I lay for a moment in my suddenly exceedingly comfortable bed, then jumped out, pulled on jeans and a t-shirt, stopped on the back porch for my boots and the resident dogs (Spackle and Hoover saw no need to be up in the middle of the night), and ran to collect halters.
It’s far from silent out here in the wilderness—there’s constant birdsong or crickets, wind or whinnying, moos from the range cattle, and occasional ear-splitting shrieks and bays from the hounds. Spackle likes to get them all going; he lounges on his bed and, when things have been still for too long, manufactures a reason to bark. One bark from the Elder and the Underdogs fly into a frenzy, scrabbling from door to window to door again, screeching or bellowing their warning/hysteria/excitement, as Spackle smugly looks on.
Unlike the city, though, there is no underlying white noise to all the sounds of nature. There is no freeway, no chatter of humanity, no hum of urban electricity. Out here, the underlying layer is a stillness so absolute that, when the birds and the crickets pause, and the dogs are at rest, the silence pounds against your eardrums like a sinus infection.
It also makes things like the sound of oncoming rain thrillingly audible.
I managed to get Shadow moved across the yard before the first drops hit, and Sikem, although he was inclined to leap about in a histrionic frenzy, came willingly enough as the rain began to patter down. I merely opened Snickers’s gate so that she could follow Sikem; I assumed she would be quite keen to get into a shelter; but no. In the beginnings of a serious downpour, I had to return to the lawn to collect her and bring her in.
Back at the house, Sadie and Tessa declared themselves done with sleeping on the porch for that night (the thunder was getting closer and the lightening was quite impressive); Spackle and Hoover had pulled themselves sleepily up and wandered downstairs to see what all the fuss was about, and so I collected two more dog beds and the five of us milled up the stairs and (eventually) got ourselves situated for the night.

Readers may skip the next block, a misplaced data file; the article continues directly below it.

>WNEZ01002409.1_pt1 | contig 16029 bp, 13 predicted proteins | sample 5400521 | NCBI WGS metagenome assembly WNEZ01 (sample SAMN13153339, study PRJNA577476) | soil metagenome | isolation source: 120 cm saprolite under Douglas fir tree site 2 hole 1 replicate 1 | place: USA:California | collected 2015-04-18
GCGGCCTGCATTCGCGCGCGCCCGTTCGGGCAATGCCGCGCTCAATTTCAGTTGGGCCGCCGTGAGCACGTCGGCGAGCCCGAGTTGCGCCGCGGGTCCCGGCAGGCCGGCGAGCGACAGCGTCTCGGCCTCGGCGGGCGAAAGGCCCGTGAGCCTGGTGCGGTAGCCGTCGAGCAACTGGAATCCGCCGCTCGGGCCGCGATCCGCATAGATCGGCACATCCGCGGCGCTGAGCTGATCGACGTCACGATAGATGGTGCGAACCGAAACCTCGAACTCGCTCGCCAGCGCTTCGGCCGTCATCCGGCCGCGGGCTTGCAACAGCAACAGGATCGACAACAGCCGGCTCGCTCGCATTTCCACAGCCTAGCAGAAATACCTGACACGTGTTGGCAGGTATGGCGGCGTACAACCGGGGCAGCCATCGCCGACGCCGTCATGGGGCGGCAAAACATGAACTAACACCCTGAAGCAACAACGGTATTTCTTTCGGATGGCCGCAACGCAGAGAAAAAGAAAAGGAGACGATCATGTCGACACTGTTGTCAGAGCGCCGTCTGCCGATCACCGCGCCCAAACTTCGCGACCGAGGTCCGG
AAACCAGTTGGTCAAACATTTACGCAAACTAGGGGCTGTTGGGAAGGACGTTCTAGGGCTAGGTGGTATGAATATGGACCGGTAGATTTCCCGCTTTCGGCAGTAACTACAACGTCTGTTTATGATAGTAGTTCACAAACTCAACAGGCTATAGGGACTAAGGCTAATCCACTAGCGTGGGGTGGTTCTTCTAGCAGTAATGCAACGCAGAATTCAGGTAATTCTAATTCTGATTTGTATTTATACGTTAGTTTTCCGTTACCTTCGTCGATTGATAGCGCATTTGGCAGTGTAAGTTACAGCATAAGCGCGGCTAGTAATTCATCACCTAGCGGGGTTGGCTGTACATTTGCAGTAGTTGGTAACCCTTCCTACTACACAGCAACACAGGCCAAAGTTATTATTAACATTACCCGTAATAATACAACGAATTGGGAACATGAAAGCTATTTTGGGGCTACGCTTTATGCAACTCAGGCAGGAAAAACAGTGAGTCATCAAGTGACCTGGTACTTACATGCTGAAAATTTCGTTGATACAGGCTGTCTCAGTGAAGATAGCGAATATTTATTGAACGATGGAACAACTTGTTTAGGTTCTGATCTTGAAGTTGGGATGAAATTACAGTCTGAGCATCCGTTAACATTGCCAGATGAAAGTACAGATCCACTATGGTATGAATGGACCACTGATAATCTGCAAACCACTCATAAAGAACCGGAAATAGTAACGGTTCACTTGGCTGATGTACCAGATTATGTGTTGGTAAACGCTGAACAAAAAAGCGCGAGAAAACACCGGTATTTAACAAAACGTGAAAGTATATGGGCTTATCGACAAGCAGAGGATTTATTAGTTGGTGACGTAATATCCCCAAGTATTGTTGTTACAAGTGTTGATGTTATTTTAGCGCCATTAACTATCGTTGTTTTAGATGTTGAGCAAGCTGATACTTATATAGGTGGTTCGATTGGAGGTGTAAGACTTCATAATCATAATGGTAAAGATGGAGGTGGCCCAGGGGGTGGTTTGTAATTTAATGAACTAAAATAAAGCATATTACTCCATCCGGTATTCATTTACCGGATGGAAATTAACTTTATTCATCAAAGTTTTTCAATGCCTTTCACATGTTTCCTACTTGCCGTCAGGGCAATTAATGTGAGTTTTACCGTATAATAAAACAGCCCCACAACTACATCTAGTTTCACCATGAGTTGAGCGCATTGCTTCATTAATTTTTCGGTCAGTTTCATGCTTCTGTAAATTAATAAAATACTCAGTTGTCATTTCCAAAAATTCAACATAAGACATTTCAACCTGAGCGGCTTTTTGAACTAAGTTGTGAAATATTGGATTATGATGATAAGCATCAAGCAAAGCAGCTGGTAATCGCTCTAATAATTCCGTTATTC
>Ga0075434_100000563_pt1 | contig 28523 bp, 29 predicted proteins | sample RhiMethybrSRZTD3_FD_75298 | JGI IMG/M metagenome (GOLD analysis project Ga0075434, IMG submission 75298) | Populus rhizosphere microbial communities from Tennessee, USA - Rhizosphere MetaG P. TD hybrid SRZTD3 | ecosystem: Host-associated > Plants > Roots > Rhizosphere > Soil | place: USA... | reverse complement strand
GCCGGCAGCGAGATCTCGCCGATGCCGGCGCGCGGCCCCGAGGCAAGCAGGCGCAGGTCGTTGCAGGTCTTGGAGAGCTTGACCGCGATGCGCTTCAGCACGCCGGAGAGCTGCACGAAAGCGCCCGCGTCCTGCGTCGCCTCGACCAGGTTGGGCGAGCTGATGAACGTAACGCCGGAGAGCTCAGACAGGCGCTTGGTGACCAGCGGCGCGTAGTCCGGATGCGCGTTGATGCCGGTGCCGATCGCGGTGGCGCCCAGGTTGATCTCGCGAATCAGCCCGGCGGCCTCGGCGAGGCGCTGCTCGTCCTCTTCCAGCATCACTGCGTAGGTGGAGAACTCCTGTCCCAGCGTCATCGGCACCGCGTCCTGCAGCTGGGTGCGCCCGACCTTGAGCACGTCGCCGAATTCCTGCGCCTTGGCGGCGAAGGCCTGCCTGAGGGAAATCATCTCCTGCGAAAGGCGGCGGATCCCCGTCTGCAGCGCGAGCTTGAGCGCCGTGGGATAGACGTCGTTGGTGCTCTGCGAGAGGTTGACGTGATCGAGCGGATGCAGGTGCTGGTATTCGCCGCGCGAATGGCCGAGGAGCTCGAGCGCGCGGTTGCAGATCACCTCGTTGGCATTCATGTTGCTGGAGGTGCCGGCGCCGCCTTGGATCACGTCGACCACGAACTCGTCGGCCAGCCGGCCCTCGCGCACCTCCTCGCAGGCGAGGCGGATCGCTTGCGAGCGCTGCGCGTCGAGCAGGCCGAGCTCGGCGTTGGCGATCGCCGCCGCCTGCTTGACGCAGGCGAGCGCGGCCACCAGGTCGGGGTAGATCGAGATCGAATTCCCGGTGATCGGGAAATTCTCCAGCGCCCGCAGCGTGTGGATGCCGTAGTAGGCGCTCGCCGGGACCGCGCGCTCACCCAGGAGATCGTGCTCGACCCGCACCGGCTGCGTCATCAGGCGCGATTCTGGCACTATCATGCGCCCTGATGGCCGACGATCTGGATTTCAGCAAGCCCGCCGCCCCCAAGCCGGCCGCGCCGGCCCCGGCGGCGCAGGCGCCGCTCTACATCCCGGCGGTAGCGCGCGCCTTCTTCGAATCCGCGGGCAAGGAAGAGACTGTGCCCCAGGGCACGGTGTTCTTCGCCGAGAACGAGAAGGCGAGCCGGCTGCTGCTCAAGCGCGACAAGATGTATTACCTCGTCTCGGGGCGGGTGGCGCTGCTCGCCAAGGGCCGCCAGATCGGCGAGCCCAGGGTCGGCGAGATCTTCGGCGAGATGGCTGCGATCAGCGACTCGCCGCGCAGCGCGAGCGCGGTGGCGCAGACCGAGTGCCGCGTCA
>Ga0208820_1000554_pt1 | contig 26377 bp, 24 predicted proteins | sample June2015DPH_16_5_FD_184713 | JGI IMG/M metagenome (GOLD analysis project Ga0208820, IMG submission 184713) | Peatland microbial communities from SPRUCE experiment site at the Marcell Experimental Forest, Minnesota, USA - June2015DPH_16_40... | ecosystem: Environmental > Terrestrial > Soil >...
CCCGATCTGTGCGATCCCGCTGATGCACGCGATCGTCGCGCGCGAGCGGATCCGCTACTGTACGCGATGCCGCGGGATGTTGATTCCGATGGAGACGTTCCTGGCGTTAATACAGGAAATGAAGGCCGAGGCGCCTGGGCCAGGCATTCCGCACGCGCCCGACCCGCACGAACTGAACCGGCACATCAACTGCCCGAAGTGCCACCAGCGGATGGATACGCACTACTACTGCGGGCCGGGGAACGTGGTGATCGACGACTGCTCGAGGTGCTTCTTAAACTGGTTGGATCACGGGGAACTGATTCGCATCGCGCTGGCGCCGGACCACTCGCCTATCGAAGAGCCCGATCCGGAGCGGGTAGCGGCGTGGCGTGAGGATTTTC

And, at 5:45am, one of them tries to get in bed with you (note: not one of mine).
And, at 6:53am, another one of them tries to get in bed with you (note: also not one of mine).
At 7:35am the downpour that wakens you makes you glad you’d changed the horses over to a better shelter.
At 8:10am, you leap up, suddenly remembering that as of now, for the next 4 ½ days you are in charge of two farms, whose complement of animals comprises six dogs, five horses, four cows, three cats, three hens, and two pigs. Make that two hens.
It wasn’t a particularly bad morning, I suppose. It was wet enough that I decided I would probably not ride today, which is sad, but not the end of the world. I let out my three horses, fed my four dogs, made a latte and headed up to G&N’s. Up there I let their dogs out (both eager to sniff me and my car and obviously disappointed that I lacked dogs of my own in anything other than scent). I let the hens out to pick grubs out of the horse poop, forked some hay over the hotwire to the horses, emptied a bag of cantaloupe rinds into the pigs’ trough and covered their heads with grain as they snuffled up the rinds, went back into the barn/shop/house and fed and tidied for the cats, gave each of the dogs a cookie and a firm command to “stay home,” and made my way back here.
I was slow this morning, being a bit tired, and the internets had gone off again in the storm and were shy about returning, and when they returned I still couldn’t figure out how to fix the interface between Blogger and Word 2007 which went off a couple weeks ago (back when I last was posting. I have figured out a work-around.). Dusty, one of G&N’s dogs, came down to K&A’s farm soon after I arrived back here, which wasn’t a huge surprise, but then I had five dogs to manage and monitor, and Hoover was decidedly set against Dusty at the beginning (even though he’s met her many times before), and so there just seemed to be a lot of busy work to do, and I needed to go in to Moscow to get new tires for the 4-Runner (nothing happened to the old ones except wearing out). I eventually got my horses in for their midday break (the grass is very lush very late this year, and so the horses’ intakes are still being carefully monitored).